By Star Spangled Soju
The dating scene amongst foreigners in Seoul, if we’re honest with ourselves, is lackluster at best. Everyone has the same job, goes to the same places and nearly everyone has come to this country for one of three reasons: job’s easy, money’s alright or there’s nothing for them back home. There’s also the added fact that as foreigners our stay here is temporary, making it difficult for many to pursue the possibility of a relationship while here. With this being the general state of things, the options, and optimism, of those seeking meaningful relationships in Seoul begins to degrade.
In order to combat this sordid state of affairs, two women, Rachel and Gillian, who asked not to have their last names printed, founded The Fresh Catch, which is a speed dating organization here in Seoul. These two ladies are attempting to shake foreigners out of their soju induced stupor and give them a crack at something more than a drunken grope fest in a DVD bang at 5:00 A.M. with someone you’d never touch without a lot of booze and low lighting.
The most recent event held by The Fresh Catch, the first English language speed dating organization in Seoul, was February 27th at Vin Vino’s in Itaewon. The daters, it goes without saying, were teachers, aside from a group of four soldiers who left before the event even got underway. The people came from the places English teachers come from: The U.S., Scotland, Ireland and Canada. Many lived both outside of Seoul and within the city limits.
So why do people go to speed dating events? Are they looking for relationships? Are they looking for love? Or are these simply new waters to troll, hoping to reel someone back home, back to bed? This is what Heather had to say when asked what it was she hoped to find: “Informal fun. Looking for new experiences and trying to meet new people.” This turned out to be the case with most of the speed daters. It seemed everyone just wanted to meet people in a place that wasn’t a bar. They wanted to meet people on common ground without getting eyeballed from across the dance floor, or without having to put on a show while shouting over club music.
This is difficult in Seoul. Sure it’s not Paris. It’s not London. But the fact that it becomes difficult to meet people here sans the bar scene has more to do with the quality of foreigners who come to this country than anything else. But perhaps that’s unfair. It’s too easy to regard everyone as somehow lost or lazy or damaged in some way that makes them unfit for their own country, and therefore unfit to date, but that’s the attitude we have with each other isn’t it? On the subway, in the street, when foreigners see each other there’s usually this thought: “What’s this person running from?” In a place where the few people that have similar cultures and share a language regard each other in such a manner, how can we take each other seriously? How can we even acknowledge the plausibility of finding someone genuine, someone we would date back home?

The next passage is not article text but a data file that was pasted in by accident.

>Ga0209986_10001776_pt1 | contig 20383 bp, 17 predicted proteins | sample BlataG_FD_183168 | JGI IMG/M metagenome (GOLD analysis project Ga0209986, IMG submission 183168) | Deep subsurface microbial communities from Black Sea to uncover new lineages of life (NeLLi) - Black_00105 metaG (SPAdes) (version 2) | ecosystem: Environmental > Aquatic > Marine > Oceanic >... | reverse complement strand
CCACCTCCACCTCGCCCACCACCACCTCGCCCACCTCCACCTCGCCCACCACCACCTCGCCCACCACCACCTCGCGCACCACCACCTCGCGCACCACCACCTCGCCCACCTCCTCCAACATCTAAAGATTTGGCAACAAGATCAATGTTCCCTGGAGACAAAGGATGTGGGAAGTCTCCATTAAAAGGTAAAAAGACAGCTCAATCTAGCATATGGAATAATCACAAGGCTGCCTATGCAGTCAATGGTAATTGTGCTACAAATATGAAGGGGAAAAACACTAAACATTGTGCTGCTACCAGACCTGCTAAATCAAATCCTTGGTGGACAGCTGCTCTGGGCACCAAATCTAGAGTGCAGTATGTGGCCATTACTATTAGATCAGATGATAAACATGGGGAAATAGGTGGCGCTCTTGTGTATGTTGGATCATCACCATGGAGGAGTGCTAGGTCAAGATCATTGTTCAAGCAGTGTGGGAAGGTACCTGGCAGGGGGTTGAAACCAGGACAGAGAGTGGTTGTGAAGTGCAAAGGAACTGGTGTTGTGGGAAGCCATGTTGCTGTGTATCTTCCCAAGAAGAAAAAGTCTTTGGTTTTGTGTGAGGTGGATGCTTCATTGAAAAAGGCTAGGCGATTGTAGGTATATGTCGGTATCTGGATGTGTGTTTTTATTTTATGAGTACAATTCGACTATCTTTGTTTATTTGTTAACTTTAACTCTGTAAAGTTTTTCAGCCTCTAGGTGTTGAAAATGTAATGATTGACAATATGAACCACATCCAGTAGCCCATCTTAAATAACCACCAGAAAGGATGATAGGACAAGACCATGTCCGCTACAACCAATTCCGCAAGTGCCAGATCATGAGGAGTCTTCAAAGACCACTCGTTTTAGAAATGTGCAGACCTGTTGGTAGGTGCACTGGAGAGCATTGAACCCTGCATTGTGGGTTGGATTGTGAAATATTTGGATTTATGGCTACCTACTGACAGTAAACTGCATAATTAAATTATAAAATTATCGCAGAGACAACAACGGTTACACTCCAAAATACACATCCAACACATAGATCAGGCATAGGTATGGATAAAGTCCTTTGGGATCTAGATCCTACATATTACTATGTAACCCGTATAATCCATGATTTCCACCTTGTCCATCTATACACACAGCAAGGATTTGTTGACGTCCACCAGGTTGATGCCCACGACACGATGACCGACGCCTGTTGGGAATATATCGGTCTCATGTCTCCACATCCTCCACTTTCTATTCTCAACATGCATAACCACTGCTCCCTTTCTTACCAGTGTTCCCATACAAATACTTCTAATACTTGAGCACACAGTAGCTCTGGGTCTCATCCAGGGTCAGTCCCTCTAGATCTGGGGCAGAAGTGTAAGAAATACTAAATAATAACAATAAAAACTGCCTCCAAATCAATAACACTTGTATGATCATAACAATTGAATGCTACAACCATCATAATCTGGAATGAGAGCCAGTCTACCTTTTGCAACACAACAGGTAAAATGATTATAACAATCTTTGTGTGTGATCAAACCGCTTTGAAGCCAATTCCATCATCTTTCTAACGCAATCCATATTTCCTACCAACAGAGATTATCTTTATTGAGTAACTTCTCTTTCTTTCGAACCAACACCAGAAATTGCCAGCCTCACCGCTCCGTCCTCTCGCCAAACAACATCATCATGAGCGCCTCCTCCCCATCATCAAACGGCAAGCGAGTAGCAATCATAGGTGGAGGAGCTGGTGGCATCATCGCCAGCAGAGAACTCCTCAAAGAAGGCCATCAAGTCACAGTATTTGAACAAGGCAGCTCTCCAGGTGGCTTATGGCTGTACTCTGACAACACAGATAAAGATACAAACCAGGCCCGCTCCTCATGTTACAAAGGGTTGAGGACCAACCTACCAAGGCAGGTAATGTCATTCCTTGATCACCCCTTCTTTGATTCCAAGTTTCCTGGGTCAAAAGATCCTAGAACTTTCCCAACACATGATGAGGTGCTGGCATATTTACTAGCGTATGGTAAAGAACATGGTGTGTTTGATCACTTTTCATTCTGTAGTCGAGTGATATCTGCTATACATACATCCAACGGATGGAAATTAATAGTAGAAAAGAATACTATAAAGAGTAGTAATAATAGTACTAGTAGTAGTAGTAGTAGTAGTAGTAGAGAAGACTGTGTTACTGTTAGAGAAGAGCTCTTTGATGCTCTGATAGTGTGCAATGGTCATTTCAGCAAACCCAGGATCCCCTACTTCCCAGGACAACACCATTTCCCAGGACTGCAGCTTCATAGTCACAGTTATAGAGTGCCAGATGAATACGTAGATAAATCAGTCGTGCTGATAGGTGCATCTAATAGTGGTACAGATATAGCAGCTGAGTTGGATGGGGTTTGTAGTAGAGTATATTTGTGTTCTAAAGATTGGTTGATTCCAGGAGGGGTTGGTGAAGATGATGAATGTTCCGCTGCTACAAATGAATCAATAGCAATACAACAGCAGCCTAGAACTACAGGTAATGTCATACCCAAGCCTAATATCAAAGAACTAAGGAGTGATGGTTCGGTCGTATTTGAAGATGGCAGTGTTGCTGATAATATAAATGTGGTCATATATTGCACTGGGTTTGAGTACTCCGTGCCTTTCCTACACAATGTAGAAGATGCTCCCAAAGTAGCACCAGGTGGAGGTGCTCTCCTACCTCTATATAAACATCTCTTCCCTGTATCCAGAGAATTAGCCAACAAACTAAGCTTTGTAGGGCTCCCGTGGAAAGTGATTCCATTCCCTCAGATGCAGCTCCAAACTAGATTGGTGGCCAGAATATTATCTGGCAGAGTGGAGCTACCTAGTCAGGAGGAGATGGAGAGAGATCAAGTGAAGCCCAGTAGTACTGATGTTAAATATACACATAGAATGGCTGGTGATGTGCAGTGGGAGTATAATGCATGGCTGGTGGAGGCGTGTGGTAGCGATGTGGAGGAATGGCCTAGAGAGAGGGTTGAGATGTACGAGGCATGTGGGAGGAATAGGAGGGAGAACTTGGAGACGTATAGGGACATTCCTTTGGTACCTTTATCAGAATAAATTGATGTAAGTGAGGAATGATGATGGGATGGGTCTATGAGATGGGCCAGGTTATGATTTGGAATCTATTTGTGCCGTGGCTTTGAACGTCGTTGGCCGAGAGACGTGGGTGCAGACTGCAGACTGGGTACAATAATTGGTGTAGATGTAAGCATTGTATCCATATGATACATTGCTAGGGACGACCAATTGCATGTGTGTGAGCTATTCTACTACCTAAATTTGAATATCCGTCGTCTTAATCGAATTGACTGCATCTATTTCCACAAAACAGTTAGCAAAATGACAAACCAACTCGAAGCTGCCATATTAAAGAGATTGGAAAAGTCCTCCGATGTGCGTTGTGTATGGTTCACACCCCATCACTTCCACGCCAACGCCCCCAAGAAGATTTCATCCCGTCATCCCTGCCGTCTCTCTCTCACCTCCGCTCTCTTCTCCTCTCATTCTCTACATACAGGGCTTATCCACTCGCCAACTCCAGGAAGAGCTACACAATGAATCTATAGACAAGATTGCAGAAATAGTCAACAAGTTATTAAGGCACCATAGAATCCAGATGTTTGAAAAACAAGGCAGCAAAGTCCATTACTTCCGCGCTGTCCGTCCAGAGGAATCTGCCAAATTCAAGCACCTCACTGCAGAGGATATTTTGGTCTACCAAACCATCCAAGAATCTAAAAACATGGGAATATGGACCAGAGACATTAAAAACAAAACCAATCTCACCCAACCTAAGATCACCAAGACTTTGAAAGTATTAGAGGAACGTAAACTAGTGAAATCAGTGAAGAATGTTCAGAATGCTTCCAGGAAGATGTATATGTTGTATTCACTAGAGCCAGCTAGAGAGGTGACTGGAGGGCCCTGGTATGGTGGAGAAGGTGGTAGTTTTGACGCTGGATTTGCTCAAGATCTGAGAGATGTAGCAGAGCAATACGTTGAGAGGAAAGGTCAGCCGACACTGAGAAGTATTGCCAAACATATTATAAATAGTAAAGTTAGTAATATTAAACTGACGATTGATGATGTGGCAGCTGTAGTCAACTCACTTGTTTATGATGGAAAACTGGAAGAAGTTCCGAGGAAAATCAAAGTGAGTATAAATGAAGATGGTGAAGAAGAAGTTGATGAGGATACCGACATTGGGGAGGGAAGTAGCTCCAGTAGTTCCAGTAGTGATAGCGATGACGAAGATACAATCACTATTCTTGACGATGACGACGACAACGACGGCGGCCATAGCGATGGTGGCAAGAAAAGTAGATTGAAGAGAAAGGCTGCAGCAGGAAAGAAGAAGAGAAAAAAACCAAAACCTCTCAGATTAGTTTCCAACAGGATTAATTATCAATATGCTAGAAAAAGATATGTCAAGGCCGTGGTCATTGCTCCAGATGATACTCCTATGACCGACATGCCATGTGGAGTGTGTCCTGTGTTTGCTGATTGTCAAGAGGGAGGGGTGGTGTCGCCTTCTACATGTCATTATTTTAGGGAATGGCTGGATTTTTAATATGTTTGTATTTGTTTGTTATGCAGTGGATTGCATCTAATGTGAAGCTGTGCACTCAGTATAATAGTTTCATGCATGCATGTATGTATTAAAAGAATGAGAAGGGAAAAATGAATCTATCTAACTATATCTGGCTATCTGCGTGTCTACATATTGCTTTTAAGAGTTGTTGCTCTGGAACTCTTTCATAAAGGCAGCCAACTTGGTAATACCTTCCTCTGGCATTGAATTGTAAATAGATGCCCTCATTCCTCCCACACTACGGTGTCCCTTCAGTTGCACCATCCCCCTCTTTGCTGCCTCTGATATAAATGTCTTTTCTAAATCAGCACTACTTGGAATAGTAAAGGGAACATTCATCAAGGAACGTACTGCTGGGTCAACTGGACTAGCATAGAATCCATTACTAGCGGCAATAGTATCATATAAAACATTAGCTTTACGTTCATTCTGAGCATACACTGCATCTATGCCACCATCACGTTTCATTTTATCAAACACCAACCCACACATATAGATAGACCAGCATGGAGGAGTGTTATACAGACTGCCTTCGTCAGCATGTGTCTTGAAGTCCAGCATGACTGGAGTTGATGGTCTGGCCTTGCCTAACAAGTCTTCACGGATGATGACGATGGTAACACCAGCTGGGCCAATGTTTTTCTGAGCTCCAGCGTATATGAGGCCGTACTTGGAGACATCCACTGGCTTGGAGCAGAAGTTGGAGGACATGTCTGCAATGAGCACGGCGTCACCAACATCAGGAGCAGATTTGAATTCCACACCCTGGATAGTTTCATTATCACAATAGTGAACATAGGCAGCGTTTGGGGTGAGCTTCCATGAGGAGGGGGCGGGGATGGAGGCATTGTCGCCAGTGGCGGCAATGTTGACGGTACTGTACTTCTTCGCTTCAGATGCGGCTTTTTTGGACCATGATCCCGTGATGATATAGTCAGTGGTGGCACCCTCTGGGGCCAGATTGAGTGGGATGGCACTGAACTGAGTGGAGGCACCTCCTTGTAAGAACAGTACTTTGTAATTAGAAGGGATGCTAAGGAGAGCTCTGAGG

This was borne out in the scene at Vin Vino’s. The people there were nice. They had interesting hobbies. Some were artists, some were tattooed, many read books. They were the kind of people you would meet back home, wherever that happens to be. Everyone seemed to complain about the nature of the bar scene in Seoul, which for foreigners is synonymous with the dating scene. The Fresh Catch provided a chance to get away from that.
When questioned about the ultimate goals of The Fresh Catch, Gillian said, “we want people to meet others from different walks of life in stylish and comfortable settings.” The key here seems to be comfortable. The Fresh Catch is about bringing people together for fun in places other than clubs. And the ladies are planning for the future. They have an upcoming event on March 13th at Castle Praha in Hongdae. You can learn more about it at freshcatchdateabase.com. The organization is determined to soldier on, having already experienced a modest achievement. The organization has produced one engagement. There’s a couple getting married this summer who met at the first dating event held by The Fresh Catch.
So maybe everyone does have the same job, and it is easy, and yes, the money is decent too, but isn’t that what we’re supposed to look for? Work that gives us time to lead our lives in some meaningful way and that also pays the bills? Is being an ESL teacher in Korea a sign of incompetence? A no go in the dating world? For some this is the case. For others it isn’t. Ultimately, it comes down to effort. What kind of a foreigner do you want to be? Put the bottle down and read a book once in a while. Leave Seoul for some reason other than the Mud Festival. Study Korean, after all, you’re teaching them your language. Be someone datable and look for others doing the same. And while you’re at it, check out The Fresh Catch. It is fun. You get three minutes to talk to each person before moving to the next. Three minutes to decide and circle DATE, FRIEND, or NEVER on that little piece of paper you’re given. At the end of the event, the papers are collected with each person’s e-mail and the responses are sent out accordingly, and you won’t know until the next day who thought what about you, just as you won’t know what could have been if you never go.